Faded Dreams: The Politics and Economics of Race in America addresses the subject of economic inequalities among minorities.
John Stuart Mill, The Collected Works of John Stuart Mill, Volume XVIII - Essays on Politics and Society Part I (On Liberty) [1977]

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Mill no less than Tocqueville was eager to recognize the main political corollaries of these liberal ideas. He emphasized the importance for individuals of fostering and preserving combinations or associations to promote mutual protection and common causes, such as political unions, antislavery societies, and the like. He saw the freedom of combination as intimately joined to that of the press. “The real Political Unions of England,” he wrote, “are the Newspapers. It is these which tell every person what all other persons are feeling, and in what manner they are ready to act.” (165.) He evidently did not foresee that sometimes newspapers might also become the instruments of a democratic despotism.

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It any exemplification be necessary of these last words, an obvious one may be found in the disgraceful state of the English law respecting the property of married women. If women had votes, could laws ever have existed by which a husband, who perhaps derives from his wife all he has, is entitled to the absolute and exclusive control of it the moment it comes into her hands? As to the other objection which our author anticipates, “incompetency from ignorance,” (a strange objection in a country which has produced Queen Elizabeth,) of that ignorance the exclusion itself is the main cause. Was it to be expected that women should frequently feel any interest in acquiring a knowledge of politics, when they are pronounced by law incompetent to hold even the smallest political function, and when the opinion of the stronger sex discountenances their meddling with the subject, as a departure from their proper sphere?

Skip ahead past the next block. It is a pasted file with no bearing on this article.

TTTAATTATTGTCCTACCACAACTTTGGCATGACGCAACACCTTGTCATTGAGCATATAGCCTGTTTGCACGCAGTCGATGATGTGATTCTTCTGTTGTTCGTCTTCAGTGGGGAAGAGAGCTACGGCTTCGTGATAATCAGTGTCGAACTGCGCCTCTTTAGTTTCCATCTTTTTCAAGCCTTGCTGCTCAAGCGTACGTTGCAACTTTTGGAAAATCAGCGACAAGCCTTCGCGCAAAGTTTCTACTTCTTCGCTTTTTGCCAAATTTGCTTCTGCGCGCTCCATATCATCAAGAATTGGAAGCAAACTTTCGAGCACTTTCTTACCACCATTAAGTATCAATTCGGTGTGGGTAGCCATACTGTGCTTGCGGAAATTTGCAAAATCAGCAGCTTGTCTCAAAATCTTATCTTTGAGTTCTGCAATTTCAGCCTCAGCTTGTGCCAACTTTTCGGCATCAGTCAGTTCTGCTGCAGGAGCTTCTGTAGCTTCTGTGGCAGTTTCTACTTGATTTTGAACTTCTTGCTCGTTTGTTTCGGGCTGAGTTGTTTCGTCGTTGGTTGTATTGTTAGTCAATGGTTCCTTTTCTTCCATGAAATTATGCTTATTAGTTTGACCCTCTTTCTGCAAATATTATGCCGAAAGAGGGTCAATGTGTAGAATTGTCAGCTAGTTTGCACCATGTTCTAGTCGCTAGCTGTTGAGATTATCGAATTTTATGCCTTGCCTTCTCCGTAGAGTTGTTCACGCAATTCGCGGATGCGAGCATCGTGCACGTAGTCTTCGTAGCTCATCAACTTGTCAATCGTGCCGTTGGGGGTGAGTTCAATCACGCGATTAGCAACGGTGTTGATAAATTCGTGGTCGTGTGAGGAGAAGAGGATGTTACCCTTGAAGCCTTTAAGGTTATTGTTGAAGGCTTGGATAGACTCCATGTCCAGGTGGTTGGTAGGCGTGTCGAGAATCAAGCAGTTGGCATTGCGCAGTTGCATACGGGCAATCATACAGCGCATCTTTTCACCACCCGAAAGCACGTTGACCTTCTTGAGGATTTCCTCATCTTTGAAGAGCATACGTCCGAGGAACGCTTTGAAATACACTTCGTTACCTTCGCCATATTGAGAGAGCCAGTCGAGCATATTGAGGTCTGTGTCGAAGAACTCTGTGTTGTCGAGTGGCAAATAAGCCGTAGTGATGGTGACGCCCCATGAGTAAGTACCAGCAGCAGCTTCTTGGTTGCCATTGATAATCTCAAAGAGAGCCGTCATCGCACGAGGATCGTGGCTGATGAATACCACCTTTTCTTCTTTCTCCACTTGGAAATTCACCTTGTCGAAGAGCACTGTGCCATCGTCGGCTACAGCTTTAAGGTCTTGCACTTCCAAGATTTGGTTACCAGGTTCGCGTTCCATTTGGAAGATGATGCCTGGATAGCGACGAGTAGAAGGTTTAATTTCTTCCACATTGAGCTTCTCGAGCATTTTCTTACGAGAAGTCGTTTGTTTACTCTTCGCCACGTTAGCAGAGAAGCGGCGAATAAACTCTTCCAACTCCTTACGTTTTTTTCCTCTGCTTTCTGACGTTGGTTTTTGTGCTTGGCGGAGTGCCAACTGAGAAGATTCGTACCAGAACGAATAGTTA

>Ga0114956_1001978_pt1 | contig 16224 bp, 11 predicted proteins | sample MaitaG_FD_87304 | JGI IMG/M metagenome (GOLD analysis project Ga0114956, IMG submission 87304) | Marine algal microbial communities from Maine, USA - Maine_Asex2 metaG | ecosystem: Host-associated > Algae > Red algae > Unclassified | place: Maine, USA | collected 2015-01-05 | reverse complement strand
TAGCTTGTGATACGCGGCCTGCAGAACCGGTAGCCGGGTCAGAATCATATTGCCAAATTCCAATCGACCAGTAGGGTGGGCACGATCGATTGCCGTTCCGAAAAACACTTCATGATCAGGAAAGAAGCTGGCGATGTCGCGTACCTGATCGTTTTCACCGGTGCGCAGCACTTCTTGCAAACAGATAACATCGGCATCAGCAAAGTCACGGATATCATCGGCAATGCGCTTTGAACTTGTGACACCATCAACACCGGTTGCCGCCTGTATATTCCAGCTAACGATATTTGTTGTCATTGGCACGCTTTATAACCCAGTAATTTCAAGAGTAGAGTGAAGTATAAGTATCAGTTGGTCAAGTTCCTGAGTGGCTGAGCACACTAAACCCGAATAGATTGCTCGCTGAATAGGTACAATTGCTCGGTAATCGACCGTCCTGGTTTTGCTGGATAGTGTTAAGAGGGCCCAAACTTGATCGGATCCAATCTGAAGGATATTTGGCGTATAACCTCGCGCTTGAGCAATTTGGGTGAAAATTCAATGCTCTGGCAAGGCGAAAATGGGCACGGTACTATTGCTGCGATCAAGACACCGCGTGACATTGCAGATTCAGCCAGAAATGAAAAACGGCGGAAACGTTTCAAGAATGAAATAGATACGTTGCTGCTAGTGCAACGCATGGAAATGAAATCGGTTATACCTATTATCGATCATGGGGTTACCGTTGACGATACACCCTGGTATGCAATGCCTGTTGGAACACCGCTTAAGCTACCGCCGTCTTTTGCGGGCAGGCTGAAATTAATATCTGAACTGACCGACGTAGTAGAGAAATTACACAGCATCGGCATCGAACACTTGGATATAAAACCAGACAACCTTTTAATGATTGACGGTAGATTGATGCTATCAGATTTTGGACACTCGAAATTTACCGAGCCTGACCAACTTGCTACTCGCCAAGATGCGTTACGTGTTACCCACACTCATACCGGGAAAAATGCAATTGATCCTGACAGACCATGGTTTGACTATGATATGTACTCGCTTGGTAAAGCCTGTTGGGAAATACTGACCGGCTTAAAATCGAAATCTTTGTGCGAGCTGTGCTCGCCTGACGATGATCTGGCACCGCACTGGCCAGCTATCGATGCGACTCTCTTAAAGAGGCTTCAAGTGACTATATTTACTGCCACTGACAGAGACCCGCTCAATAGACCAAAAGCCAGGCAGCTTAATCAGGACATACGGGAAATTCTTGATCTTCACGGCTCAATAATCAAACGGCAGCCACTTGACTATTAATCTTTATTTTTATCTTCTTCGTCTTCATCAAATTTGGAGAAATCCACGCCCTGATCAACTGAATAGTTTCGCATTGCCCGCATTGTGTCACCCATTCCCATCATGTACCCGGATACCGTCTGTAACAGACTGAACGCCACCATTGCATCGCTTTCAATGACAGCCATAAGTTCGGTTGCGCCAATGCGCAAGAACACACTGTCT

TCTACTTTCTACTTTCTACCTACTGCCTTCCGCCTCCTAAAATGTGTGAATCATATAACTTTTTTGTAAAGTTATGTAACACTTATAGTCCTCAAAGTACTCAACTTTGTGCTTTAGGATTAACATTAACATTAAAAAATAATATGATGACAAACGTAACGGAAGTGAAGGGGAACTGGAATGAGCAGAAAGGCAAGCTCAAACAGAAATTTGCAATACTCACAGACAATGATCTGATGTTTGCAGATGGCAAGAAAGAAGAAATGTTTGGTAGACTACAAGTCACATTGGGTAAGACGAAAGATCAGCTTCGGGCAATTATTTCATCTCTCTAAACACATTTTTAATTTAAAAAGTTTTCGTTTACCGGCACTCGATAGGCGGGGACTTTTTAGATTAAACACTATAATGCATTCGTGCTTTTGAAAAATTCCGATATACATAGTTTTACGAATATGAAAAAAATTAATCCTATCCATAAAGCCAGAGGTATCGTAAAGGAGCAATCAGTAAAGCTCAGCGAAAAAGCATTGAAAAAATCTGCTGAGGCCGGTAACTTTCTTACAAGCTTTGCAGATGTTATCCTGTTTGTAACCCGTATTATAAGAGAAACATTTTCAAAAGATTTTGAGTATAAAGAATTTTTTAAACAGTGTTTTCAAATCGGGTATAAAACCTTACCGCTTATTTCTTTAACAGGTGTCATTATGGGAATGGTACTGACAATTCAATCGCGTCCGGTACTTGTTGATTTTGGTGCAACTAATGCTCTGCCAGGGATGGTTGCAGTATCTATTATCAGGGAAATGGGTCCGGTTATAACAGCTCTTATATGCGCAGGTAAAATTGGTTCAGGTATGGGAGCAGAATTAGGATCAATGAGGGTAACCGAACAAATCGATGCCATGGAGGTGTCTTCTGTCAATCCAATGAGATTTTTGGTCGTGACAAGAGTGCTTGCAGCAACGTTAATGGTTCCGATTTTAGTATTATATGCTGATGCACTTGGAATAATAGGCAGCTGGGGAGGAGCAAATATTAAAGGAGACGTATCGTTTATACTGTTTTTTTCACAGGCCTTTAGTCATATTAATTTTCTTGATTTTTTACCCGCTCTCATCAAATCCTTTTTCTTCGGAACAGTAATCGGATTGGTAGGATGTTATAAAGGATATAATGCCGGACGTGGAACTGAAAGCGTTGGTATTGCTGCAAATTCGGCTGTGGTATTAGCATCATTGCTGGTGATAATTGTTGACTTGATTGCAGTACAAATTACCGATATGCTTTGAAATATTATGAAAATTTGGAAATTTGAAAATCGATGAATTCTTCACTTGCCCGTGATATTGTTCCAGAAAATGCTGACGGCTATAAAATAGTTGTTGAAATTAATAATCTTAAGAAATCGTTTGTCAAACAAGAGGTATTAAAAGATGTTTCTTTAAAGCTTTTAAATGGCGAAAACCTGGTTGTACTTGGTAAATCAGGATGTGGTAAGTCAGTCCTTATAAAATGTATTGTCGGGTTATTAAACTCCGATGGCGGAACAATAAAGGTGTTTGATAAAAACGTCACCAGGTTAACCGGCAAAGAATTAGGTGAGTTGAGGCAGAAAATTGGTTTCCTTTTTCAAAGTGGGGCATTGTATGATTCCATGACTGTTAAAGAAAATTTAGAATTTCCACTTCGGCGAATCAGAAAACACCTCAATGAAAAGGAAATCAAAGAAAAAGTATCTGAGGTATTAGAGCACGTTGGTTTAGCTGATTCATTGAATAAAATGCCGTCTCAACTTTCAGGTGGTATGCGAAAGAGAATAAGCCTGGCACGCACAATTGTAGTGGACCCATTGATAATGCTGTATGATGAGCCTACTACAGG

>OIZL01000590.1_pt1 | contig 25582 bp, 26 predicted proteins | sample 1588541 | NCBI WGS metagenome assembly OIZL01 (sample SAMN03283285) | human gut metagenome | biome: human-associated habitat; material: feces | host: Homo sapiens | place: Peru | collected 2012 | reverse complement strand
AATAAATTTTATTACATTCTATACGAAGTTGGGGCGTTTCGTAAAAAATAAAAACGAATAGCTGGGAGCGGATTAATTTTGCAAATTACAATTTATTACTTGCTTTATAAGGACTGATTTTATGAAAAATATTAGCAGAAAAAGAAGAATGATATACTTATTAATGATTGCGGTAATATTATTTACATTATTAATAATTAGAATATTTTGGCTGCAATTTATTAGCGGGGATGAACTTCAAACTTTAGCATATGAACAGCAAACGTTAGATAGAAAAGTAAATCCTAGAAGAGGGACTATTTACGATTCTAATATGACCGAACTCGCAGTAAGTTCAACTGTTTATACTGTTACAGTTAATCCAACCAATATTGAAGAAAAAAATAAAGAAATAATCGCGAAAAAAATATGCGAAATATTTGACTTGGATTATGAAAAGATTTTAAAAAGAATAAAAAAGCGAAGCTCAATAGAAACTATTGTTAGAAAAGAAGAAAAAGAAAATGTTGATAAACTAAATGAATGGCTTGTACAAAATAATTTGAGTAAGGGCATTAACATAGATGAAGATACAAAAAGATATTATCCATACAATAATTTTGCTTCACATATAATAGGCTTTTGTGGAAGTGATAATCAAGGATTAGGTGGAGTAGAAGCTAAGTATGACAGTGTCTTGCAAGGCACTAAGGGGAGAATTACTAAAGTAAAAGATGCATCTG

Get this from a library! Essays on politics and literature. [Bernard Crick]

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the occupation accustomed me to see and hear the difficulties of every course, and the means of obviating them, stated and discussed deliberately, with a view to execution; it gave me opportunities of perceiving when public measures, and other political facts, did not produce the effects which had been expected of them, and from what causes; above all it was valuable to me by making me, in this portion of my activity, merely one wheel in a machine, the whole of which had to work together. . . . I became practically conversant with the difficulties of moving bodies of men, the necessities of compromise, the art of sacrificing the non-essential to preserve the essential. I learnt how to obtain the best I could, when I could not obtain everything. . . .